Watching Twin Bracelets in China: The Role of Spectatorship and Identification in an Ethnographic Analysis of Film Reception:
Sara L. Friedman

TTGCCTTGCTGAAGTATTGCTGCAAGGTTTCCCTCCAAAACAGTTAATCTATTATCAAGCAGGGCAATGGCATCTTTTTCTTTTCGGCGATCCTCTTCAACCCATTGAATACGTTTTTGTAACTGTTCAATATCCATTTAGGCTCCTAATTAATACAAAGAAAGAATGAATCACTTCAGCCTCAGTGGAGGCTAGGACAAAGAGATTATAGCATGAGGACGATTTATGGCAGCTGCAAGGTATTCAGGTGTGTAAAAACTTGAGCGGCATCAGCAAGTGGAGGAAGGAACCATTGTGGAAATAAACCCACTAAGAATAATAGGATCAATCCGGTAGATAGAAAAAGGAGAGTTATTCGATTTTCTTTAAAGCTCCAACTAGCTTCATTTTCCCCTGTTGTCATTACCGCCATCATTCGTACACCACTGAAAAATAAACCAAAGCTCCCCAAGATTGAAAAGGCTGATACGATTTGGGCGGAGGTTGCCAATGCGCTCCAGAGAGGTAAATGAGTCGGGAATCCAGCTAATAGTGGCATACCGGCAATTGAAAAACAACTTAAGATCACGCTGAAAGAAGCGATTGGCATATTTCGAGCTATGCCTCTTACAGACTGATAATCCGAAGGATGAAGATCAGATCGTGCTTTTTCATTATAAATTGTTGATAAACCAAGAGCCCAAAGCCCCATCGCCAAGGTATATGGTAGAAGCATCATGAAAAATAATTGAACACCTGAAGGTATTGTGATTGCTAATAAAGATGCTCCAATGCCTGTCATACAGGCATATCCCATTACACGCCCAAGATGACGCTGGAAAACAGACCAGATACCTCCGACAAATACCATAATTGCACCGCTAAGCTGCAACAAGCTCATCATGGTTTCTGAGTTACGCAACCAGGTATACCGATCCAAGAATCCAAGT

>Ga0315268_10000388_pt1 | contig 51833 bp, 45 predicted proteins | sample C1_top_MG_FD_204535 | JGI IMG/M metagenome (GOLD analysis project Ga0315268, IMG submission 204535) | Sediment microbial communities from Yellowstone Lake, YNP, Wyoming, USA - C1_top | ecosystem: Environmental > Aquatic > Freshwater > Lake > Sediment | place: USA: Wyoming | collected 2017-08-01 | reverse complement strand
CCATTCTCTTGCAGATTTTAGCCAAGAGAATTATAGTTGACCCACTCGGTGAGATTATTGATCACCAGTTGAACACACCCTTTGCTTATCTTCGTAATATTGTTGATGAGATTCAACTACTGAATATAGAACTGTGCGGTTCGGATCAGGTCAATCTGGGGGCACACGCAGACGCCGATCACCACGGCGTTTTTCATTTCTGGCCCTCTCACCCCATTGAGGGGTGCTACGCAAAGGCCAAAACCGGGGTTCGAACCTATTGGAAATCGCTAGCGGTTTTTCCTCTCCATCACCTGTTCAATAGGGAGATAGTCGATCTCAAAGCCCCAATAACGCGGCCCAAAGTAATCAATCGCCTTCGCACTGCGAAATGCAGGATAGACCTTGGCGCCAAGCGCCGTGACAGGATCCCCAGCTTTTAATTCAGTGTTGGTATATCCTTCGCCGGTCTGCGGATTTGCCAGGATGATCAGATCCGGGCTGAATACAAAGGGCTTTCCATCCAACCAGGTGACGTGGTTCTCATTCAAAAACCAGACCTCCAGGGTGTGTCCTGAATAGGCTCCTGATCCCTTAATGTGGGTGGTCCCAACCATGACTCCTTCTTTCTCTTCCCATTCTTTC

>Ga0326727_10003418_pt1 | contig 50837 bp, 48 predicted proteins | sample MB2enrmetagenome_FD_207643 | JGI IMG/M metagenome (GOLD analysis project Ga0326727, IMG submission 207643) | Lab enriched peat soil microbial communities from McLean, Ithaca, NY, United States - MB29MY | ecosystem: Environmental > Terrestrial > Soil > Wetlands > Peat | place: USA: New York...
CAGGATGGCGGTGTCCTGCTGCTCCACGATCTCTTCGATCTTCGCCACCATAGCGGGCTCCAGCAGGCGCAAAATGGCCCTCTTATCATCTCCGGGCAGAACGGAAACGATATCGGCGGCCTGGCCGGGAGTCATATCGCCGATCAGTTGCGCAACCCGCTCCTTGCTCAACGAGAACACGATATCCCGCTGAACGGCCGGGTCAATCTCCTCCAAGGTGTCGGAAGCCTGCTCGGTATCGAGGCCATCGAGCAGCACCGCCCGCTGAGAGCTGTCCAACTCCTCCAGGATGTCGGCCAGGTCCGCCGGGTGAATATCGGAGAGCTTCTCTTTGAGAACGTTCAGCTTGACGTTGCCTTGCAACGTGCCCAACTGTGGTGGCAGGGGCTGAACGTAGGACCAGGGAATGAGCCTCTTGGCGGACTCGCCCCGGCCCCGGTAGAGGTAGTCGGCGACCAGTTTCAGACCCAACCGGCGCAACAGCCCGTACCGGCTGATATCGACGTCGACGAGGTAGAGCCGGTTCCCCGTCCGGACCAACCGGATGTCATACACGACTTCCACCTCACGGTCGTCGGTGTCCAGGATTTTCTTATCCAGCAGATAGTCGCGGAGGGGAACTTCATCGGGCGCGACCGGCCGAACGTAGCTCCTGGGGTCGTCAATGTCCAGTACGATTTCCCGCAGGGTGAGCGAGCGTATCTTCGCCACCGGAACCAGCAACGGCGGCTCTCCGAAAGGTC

This article asks what a sustained ethnographic approach to media reception can teach us about the processes of identification and disavowal that take place when audiences consume media that for them is both fictional and realistic. Focusing on Chinese viewers' responses to the film Shuang zhuo (Twin Bracelets), I examine the commentaries generated in the context of film viewing and show how they enabled viewers to redefine representational genres and potentially reclaim personal and community histories. At the same time, I also elucidate common themes that appear in the viewers' own stories and in the genre they sought to contest. These commonalities grant viewers a form of authorial agency while simultaneously reinforcing existing modes of representing their lives. The article integrates approaches from linguistic and sociocultural anthropology with film theory to consider how spectators both engage with media texts and mediate the relationship between their present and past lives through different representational forms.
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